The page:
QRM 20% Standard Could be Lowered

There seems to be some momentum building among US regulators to revise the “20% Down Payment Rule” that Dodd-Frank requires for residential mortgages to qualify for exclusion from the 5% “skin-in-the-game” rule, which was another key restriction on the securitization of residential mortgages coming from the landmark legislation.

None other that Barney Frank is tipping the market that the final rule will likely see a lower threshold than the 20% originally proposed.

This could be a very important development for the mortgage industry and the revival of something which resembles a healthy RMBS market in the US.  We’re on the record for taking this argument a step further and have suggested that the entire notion of the 5% skin-in-the-game rule is, in itself, arbitrary and unnecessary.  We believe that the 5% rule simply adds unnecessary cost to capital for issuers of securitized debt who already have a ton of skin-in-the-game in their mortgage businesses in the form of servicing risk, alternative cost of capital structures, future access to the capital markets, etc, etc.  In our opinion, trying to regulate underwriting standards by penalizing the processes by which firms raise capital is a clear case of attacking a problem from the wrong end.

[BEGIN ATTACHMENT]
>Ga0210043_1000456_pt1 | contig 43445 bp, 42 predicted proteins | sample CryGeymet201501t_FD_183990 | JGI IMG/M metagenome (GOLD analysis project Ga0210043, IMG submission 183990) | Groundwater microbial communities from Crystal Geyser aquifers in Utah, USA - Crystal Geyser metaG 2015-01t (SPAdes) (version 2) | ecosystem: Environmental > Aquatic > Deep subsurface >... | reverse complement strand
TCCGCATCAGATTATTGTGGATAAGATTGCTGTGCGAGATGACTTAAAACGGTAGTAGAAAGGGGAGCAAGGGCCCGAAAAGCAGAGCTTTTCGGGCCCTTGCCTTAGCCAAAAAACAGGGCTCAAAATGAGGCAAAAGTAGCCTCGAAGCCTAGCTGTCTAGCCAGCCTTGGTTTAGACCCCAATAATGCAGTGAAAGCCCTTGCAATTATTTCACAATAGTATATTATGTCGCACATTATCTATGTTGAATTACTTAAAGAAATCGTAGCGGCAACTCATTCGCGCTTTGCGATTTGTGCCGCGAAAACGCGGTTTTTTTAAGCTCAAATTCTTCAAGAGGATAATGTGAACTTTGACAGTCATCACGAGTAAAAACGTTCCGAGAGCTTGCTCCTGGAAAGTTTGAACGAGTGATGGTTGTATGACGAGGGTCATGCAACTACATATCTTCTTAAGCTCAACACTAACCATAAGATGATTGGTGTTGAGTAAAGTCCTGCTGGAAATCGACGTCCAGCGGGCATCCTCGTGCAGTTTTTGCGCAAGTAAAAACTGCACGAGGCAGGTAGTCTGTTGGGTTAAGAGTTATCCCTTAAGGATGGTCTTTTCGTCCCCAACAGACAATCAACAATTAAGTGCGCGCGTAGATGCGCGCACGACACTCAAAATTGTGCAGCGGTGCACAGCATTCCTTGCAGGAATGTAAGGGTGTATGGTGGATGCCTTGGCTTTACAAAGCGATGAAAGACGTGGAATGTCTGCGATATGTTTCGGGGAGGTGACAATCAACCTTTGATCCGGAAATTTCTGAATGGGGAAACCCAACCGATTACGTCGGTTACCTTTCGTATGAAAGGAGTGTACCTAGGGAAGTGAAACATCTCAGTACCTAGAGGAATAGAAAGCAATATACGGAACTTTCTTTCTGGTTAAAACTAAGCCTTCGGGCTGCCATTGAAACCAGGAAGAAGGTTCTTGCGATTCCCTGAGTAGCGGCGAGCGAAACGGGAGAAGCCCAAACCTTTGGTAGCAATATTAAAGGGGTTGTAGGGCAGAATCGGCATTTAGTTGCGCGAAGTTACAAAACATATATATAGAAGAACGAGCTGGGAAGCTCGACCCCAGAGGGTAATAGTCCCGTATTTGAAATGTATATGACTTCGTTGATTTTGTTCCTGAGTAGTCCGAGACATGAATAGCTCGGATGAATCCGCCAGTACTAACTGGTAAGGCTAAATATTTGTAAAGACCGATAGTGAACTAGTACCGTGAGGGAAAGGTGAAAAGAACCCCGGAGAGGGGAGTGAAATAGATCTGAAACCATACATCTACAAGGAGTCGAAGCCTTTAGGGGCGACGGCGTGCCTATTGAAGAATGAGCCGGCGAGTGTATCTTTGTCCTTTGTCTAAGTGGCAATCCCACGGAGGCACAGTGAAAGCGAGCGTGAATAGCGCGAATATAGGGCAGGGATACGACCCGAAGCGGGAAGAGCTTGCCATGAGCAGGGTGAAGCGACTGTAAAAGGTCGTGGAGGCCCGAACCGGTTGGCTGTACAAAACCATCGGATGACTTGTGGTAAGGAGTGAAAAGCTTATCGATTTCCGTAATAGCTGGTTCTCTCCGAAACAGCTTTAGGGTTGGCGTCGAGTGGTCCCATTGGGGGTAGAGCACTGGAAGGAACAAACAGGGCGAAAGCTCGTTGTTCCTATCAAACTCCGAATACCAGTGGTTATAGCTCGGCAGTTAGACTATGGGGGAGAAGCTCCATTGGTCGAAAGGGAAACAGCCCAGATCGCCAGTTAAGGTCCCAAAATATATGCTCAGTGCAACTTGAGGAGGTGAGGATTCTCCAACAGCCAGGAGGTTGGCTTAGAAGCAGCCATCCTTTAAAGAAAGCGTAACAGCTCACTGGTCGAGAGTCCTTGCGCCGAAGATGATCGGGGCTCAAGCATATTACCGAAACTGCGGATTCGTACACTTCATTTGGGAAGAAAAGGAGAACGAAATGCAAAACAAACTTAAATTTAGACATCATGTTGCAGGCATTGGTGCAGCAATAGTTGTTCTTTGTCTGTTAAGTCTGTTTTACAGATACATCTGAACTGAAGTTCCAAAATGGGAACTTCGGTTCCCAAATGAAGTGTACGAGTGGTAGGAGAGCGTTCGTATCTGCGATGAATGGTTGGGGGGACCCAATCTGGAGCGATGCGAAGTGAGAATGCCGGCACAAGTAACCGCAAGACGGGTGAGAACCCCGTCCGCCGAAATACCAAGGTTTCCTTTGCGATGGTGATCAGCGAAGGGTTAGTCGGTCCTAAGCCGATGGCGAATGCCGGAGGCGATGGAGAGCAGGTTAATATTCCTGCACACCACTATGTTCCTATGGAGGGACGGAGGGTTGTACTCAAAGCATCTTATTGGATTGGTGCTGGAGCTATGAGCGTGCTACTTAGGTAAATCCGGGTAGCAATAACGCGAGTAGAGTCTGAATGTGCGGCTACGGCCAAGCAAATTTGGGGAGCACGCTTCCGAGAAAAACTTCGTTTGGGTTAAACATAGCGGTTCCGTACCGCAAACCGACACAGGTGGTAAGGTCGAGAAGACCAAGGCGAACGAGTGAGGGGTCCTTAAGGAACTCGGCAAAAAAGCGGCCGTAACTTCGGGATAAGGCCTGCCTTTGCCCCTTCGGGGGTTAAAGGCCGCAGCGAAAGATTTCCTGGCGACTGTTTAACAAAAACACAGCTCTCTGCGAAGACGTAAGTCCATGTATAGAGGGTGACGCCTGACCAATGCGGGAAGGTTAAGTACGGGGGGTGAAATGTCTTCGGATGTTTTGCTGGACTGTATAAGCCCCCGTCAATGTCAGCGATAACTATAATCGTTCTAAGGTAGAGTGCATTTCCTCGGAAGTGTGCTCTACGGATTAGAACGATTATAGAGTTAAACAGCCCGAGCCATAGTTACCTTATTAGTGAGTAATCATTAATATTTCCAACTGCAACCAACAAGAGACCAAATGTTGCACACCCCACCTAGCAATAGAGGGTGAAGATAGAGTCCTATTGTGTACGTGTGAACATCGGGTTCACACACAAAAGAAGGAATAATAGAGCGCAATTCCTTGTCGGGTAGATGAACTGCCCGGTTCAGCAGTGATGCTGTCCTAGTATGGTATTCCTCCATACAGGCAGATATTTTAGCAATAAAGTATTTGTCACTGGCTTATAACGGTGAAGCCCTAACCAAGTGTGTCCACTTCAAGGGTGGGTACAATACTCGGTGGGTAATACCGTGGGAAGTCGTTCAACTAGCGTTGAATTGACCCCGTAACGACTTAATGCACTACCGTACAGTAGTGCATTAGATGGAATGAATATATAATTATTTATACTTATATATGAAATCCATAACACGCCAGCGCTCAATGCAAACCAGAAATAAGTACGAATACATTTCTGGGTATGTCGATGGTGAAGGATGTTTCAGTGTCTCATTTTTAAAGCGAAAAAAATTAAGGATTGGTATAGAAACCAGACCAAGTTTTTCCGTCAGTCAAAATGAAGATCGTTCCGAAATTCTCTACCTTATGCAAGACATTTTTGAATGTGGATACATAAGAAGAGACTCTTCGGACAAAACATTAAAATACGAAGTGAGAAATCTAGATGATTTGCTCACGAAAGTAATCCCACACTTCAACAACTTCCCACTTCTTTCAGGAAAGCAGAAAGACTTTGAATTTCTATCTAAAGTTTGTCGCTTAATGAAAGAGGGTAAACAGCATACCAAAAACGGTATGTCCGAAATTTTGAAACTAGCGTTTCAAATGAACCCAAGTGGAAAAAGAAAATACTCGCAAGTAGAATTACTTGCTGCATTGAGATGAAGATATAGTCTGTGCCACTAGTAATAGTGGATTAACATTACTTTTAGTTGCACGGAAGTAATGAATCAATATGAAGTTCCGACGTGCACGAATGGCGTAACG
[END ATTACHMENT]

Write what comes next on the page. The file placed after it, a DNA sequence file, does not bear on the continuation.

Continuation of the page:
Short of scrapping the entire section of the law related to QRM’s or “Qualified Residential Mortgages” (mortgages which would be exempted from the skin-in-the-game rule) and “skin-in-the-game”, any signficant reduction in the 20% hurdle for qualification should have a desirable effect on the cost of capital for RMBS issuers.  Perhaps the silver lining is to view this as a first step back towards some rationality.

About markferraris
Managing Principal Orchard Street Partners LLC

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